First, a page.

Beijing to London by Land and Sea – Part 6 Helsinki to Stockholm

Helsinki to Stockholm

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Took the high speed Allegro train to Helsinki. The journey takes 3.5 hours and it is a lovely train. I had lasagne from the restaurant car and wondered how much horse meat had found its way into my meal. It was nice anyway. There’s free wifi, a children’s play area, and currency exchange on the train.

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Passport stuff was all done on the train with portable passport reading machines. There are stops along the way but passengers aren’t allowed off at certain points. It was….so friendly…so efficient….Russia and Mongolia felt a long way away already.

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It was nice being in the EU, comforting. It was great to be able to speak to people in English again as I asked for help getting to the ferry port. I was told to get the tram which turned out to either be free or I didn’t understand how to pay. The port was very near, I was disappointed that I hadn’t walked, especially considering the fact I could have used Google maps seeing as Helsinki has free wifi. Everywhere. I got to the port a couple of hours before my Silja line ferry was due to leave.

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The Silja line ferry leaves Helsinki in the late afternoon and arrives in Stockholm in the morning of the next day. This was to be my first ever cruise experience and having had some bad experiences on shorter trips to and from France and in the Thai islands, I approached this portion of my trip with some trepidation. Happily the sea was like a pond and the ship was so vast that it rarely felt like you were on water.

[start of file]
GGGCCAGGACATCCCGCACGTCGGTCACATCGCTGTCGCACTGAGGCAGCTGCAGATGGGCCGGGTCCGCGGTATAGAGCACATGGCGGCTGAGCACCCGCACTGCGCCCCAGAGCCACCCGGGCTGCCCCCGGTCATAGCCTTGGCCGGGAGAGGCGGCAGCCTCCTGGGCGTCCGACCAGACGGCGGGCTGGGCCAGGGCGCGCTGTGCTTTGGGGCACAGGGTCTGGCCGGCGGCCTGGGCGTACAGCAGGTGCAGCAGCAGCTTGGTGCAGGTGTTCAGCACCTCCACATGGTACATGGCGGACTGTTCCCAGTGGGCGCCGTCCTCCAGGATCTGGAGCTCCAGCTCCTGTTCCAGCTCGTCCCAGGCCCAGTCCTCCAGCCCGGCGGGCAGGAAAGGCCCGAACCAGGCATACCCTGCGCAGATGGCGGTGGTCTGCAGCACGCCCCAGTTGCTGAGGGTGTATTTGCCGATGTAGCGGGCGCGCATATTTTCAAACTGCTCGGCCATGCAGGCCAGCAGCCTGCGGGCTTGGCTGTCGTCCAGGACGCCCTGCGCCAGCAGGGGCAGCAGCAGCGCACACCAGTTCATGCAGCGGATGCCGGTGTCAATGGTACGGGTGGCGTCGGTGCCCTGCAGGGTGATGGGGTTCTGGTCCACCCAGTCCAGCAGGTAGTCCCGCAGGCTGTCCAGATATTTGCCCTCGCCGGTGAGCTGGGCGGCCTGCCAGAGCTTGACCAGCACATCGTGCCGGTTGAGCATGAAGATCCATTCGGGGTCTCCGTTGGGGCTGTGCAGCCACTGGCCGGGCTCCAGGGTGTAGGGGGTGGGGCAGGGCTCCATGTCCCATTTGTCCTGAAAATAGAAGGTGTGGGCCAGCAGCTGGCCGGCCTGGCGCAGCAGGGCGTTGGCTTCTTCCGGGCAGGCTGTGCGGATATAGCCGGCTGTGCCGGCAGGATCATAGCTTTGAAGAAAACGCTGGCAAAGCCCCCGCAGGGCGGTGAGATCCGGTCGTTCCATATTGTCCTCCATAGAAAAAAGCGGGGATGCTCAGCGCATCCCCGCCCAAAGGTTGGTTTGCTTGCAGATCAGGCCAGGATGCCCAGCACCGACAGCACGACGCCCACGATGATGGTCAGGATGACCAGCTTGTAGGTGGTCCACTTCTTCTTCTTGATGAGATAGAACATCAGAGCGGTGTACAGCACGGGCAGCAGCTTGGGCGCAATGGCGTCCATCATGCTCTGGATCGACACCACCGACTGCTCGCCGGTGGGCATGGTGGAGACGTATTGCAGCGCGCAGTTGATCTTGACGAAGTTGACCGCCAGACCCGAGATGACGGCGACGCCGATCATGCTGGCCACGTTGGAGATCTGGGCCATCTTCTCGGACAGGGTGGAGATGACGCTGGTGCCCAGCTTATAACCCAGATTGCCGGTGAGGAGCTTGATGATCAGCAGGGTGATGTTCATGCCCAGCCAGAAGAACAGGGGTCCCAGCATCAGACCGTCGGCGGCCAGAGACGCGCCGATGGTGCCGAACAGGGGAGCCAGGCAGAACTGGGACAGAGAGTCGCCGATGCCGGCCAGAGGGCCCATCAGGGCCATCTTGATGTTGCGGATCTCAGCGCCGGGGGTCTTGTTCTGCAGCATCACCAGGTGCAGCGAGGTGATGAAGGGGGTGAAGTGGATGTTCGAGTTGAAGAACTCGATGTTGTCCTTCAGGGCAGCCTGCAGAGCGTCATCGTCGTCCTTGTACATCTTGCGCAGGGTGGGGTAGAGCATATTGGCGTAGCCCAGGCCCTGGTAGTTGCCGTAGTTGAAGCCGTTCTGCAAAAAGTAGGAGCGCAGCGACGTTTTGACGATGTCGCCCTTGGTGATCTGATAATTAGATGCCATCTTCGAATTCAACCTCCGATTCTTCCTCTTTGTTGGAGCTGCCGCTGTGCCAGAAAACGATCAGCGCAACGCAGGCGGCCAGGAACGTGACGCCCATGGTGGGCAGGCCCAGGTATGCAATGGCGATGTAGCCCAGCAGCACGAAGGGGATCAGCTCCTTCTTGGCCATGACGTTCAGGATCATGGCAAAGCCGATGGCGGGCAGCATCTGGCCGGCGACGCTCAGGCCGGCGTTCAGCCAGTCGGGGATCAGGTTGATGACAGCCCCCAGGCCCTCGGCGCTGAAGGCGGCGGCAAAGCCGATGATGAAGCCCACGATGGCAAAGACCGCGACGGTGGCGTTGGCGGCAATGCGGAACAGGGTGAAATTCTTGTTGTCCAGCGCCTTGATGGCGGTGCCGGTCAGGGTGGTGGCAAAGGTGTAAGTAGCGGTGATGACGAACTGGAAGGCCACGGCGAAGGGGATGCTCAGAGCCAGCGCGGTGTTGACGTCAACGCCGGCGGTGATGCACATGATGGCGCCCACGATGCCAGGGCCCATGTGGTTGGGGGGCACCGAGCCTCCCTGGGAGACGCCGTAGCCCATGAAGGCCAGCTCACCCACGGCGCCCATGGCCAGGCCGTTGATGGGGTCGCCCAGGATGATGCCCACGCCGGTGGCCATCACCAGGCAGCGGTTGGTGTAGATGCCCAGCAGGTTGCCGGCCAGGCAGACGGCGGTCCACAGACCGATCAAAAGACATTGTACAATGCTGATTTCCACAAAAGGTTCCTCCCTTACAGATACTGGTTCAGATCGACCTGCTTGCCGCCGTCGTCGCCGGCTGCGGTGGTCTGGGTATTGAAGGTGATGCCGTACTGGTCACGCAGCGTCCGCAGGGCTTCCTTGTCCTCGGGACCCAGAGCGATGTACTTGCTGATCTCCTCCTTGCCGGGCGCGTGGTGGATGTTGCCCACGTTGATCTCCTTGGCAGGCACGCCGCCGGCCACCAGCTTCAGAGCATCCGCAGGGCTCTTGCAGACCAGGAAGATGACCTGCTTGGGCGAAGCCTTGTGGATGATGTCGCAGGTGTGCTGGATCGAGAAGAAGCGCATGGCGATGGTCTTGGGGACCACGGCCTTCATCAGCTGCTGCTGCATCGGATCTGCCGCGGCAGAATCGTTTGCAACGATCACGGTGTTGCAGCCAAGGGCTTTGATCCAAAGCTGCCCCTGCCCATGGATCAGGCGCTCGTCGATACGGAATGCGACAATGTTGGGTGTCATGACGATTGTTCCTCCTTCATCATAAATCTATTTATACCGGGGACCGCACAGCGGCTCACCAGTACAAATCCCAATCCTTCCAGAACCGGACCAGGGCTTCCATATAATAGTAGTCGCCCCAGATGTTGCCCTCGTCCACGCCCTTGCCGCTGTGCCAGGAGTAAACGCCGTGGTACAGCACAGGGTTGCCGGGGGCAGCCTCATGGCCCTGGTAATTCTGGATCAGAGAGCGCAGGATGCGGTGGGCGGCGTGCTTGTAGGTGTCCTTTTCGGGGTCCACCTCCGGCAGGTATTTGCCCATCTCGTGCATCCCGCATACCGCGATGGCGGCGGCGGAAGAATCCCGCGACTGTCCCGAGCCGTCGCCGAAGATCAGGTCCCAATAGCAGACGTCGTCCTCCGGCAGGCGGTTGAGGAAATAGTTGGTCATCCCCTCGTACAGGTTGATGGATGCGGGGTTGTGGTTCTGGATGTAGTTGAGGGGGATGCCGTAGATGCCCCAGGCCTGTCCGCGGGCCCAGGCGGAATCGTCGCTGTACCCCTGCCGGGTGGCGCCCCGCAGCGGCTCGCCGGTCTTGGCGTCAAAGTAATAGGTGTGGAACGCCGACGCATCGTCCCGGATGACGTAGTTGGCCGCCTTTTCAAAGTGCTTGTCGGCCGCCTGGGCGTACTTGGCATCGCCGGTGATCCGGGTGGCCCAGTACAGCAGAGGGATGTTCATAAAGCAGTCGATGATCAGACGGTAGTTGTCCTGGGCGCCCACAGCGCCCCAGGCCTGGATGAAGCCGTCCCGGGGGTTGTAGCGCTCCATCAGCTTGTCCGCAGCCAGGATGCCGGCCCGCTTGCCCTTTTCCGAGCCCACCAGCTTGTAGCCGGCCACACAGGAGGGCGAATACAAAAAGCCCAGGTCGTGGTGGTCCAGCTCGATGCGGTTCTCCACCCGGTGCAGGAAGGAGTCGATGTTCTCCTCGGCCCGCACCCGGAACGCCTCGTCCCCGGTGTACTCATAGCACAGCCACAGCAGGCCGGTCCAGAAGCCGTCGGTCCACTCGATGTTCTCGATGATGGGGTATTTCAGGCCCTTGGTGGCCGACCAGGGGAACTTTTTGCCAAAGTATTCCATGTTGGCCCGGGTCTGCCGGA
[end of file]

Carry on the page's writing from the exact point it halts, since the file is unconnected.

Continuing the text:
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My Swedish friend in Bangkok had referred to the ferry as the Chlamydia Cruise and so I had expected a rather rough and ready affair full of drunken scandies but what I found was a lot of families and couples on duty free shopping trips. I had been upgraded as they were reasonably quiet and I found that I had my very comfortable compartment to myself.

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Breaking through the ice as we left the harbour was epic. I had a beer in the pub at the stern of the ship and watched us leave Helsinki behind.

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As it got darker and we entered open water, I had a wander around the ship. There was a lot of duty free shopping being done on the lowest level while Irish Titanic jigwankery entertainment kicked off in the central promenade. Surrounded by ice, with this Titanic theme and a nightclub by the name of Atlantis, I couldn’t help but feel that fate-tempting of this magnitude could only ensure that this ship would never end up at the bottom of the Baltic Sea.

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I got drunk and watched a pretty good solo singer in the pub as well as an ice hockey game before losing some money in the casino and suffering the workmanlike Black Eyed Peas wannabe band and daddy-dancing for a while. As the number of people watching and dancing dwindled and it all started to look rather pathetic, I went and found the other club above the pub. I was impressed by how clean, polished, and well lit the interior of the ferry was. I would imagine that it could be a good lads night out experience there were it busier.

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The club was dead but a few persevered, including myself it would seem as I’d gotten pretty drunk, but it was that nice inebriation that fits so well with new experiences. I wandered through the now empty ship to my room and collapsed into bed.

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I woke up early to watch the ship creep through the fjords as we approached Stockholm. There was a thin film of ice sitting on the sea. The sound of it cracking softly in our wake was wonderful and the scenery was stunning. I was hungover and quite possibly still quite drunk and it was actually all rather emotional after having travelled so far. It was very possibly the highpoint of the trip that morning.